Don’t overlook depression and anxiety in the workplace

It’s time for workplaces to shine a light on common disorders that often go undiagnosed and unmentioned.

Depression and anxiety. Let’s talk about them.

As two of the most prevalent disorders in the United States, depression and anxiety directly affect the workplace with both social and economic costs.

The National Institute of Mental Health reports that 7.1 percent of U.S. adults – 17.3 million people – experienced a major depressive episode in 2017. Women were more likely to experience depression than men - 8.7 percent to 5.3 percent, respectively.

Anxiety has similarly overwhelming numbers. In the U.S., anxiety sits at number one of the most common mental illnesses. The Anxiety and Depression Association of America says it is affecting 40 million adults (18 and older) or 18.1 percent of the population, annually.

Overall, The World Health Organization (WHO) estimates around 264 million people live with depression and many of those people suffer from anxiety symptoms as well.

How depression and anxiety affect work

In a 2016 American Psychological Association Work and Wellbeing survey , 16 percent of employees said mental health problems made job challenges more difficult to handle, and 15 percent said mental health issues kept them from achieving their goals at work. 

A national survey on anxiety in the workplace , led by the Anxiety Disorders Association of America (ADAA), found that people with anxiety listed difficulty with common job-related situations like meeting deadlines, maintaining personal and professional relationships, participating in meetings, giving presentations, managing staff and dealing with problems that arise.

As a result, those living with anxiety are more likely to call in sick, use short- and long-term disability, or be distracted and restless at work.

The Americans with Disabilities Act of 1990 (ADA) protects employees from job discrimination when their medical needs impact their working ability, but the ADAA survey revealed that many people living with anxiety have a fear of sharing their disorder with anyone at work. The survey says 31 percent of people fear being labeled “weak,” while 22 percent of people fear it could affect opportunities for promotion and another 22 percent fear it would go in their file.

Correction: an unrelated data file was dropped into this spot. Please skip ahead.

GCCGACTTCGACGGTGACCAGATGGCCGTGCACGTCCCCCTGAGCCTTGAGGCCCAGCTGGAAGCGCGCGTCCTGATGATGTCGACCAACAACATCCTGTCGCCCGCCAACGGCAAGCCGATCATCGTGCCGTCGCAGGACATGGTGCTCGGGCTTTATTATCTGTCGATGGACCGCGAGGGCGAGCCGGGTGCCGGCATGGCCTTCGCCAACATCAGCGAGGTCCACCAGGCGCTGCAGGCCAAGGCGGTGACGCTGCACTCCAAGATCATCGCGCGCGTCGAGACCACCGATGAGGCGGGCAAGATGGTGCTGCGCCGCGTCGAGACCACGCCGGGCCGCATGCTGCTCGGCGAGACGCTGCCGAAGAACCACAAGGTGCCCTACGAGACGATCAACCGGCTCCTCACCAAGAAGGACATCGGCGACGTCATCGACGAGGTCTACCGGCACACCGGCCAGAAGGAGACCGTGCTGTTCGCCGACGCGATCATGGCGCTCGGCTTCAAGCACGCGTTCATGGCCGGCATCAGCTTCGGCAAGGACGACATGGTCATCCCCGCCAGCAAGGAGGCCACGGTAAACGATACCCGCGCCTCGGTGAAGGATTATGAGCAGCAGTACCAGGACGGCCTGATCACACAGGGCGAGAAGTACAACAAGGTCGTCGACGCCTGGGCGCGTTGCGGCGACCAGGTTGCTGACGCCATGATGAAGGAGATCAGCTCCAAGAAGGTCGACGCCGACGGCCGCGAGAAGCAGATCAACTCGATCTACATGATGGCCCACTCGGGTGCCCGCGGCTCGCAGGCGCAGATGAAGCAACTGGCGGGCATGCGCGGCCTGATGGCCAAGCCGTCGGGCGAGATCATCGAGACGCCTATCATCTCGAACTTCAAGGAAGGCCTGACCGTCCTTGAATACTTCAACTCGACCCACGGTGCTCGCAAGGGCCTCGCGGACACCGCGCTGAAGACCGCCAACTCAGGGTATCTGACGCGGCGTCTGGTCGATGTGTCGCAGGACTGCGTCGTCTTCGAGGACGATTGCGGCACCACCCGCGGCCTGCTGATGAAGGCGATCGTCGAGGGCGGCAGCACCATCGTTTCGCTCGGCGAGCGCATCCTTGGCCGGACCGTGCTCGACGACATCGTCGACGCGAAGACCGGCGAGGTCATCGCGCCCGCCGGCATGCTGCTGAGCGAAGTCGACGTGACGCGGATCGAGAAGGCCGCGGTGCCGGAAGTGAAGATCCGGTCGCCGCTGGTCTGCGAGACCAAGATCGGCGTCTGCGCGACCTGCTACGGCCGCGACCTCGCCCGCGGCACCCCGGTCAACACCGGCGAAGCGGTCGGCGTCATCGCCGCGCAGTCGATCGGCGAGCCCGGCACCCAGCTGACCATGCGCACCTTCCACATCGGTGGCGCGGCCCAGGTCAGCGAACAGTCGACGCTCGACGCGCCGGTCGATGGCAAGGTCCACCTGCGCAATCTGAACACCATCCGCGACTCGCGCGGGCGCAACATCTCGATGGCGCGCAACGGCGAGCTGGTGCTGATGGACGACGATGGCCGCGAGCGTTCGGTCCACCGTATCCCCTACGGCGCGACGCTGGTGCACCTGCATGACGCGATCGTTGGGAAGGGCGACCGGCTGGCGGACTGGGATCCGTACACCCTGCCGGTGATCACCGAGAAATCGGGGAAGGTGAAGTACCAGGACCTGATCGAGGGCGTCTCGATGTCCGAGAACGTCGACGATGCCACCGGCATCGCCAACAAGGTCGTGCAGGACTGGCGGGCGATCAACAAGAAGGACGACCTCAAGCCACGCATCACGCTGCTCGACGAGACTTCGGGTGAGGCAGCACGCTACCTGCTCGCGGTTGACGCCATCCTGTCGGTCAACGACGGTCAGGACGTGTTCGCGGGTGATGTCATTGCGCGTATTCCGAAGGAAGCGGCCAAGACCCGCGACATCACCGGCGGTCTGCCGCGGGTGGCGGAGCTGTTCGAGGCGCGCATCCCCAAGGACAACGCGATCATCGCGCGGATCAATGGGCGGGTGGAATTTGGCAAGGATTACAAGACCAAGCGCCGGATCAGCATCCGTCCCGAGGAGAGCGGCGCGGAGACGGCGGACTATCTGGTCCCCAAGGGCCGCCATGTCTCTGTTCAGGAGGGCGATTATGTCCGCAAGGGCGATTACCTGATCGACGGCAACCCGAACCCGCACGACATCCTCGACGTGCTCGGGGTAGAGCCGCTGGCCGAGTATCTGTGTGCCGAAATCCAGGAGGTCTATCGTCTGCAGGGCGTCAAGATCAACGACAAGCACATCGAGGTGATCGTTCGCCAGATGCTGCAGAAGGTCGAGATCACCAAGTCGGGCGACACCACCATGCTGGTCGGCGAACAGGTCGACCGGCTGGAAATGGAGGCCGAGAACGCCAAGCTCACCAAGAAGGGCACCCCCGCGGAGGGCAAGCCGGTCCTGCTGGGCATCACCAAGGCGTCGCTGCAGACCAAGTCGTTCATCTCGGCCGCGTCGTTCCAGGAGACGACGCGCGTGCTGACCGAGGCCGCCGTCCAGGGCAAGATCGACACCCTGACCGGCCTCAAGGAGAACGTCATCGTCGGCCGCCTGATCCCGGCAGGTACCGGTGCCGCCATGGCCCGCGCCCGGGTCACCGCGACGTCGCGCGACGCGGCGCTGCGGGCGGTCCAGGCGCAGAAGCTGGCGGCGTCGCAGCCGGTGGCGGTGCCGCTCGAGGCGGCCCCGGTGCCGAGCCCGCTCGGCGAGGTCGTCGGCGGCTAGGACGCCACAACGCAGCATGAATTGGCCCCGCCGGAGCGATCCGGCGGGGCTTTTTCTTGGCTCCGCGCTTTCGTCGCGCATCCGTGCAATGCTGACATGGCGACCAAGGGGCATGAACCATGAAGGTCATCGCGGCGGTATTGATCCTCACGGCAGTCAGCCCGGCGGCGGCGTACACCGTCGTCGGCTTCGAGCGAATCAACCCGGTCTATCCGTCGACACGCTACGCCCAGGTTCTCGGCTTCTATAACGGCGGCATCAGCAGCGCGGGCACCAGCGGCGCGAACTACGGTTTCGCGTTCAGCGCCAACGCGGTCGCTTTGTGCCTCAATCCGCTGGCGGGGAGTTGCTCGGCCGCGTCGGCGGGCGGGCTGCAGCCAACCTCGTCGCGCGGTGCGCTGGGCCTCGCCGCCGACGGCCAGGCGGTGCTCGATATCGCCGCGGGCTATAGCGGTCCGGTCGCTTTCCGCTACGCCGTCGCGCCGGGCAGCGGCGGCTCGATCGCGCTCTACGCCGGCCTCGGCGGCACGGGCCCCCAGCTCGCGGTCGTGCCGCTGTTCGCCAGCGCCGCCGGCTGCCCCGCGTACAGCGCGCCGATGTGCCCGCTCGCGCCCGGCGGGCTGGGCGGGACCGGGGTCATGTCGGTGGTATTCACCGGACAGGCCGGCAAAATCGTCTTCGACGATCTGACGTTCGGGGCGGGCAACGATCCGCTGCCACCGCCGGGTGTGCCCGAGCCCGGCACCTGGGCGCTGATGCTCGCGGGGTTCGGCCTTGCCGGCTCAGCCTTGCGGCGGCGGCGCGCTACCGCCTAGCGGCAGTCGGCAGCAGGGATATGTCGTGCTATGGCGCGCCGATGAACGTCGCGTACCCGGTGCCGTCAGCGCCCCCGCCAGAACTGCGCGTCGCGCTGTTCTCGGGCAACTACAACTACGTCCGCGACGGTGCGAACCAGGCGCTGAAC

The costs of depression and anxiety are staggering:

  • A 2015 study found that depression costs society $210 billion per year .
  • Presenteeism, when employees are at work but have reduced productivity because of an illness, accounts for $78 billion of that.
  • The CDC estimates more than 200 million lost workdays each year.
  • A U.S. Chamber of Commerce report identified depression as one of the top two chronic health conditions driving health-related costs for employers when health-related productivity costs were factored in.

Resources for employees with depression and anxiety

In the APA study, only 41 percent of employees reported that their employer provided the resources necessary for employees to meet their mental health needs.

Because depression and anxiety are so prevalent, it’s important that managers feel prepared if an employee discloses a mental health concern.

Remember that the U.S. Equal Employment Opportunity Commission (EEOC) includes mental illness in its requirements for ADA compliance. The EEOC has a guide for workers called “Depression, PTSD, & Other Mental Health Condition in the Workplace: Your Legal Rights .”

Additionally, employers can be proactive in demonstrating that they care about their employees’ well-being. The CDC recommends several strategies for employers to support mental health. The three ideas below can be a good starting point:

  • Workplace wellness programs
    If you offer a wellness program, is mental health a component? If your company does not have a program, your health insurance carrier may provide wellness resources. Recent research from UCLA found that simply participating in a workplace wellness program could improve employees’ mental health. The same wellness program topics that enhance general employee well-being, such as healthy eating, good sleep habits and mindfulness, can benefit employees with mental health concerns.
  • Health benefits and employee assistance programs¬†
    Employers can help employees access professional mental healthcare resources through health insurance benefits and/or an employee assistance program (EAP) that provides counseling and referrals. The CDC calls EAPs “one of the most effective ways to support employees with depression or other mental health problems.”
  • Educational resources¬†
    Education programs give employers tools and resources to address depression in the workplace. Right Direction is one such initiative. Created by the Partnership for Workplace Mental Health, Right Direction teaches employers and employees how to recognize the symptoms of depression and resources to seek help.

By learning more about how depression and anxiety affect individual employees and what it looks like in the workplace, employers can take steps to provide helpful resources and reduce the harmful effects of this illness.

This is not intended to serve as legal advice for individual fact-specific legal cases or as a legal basis for your employment practices.

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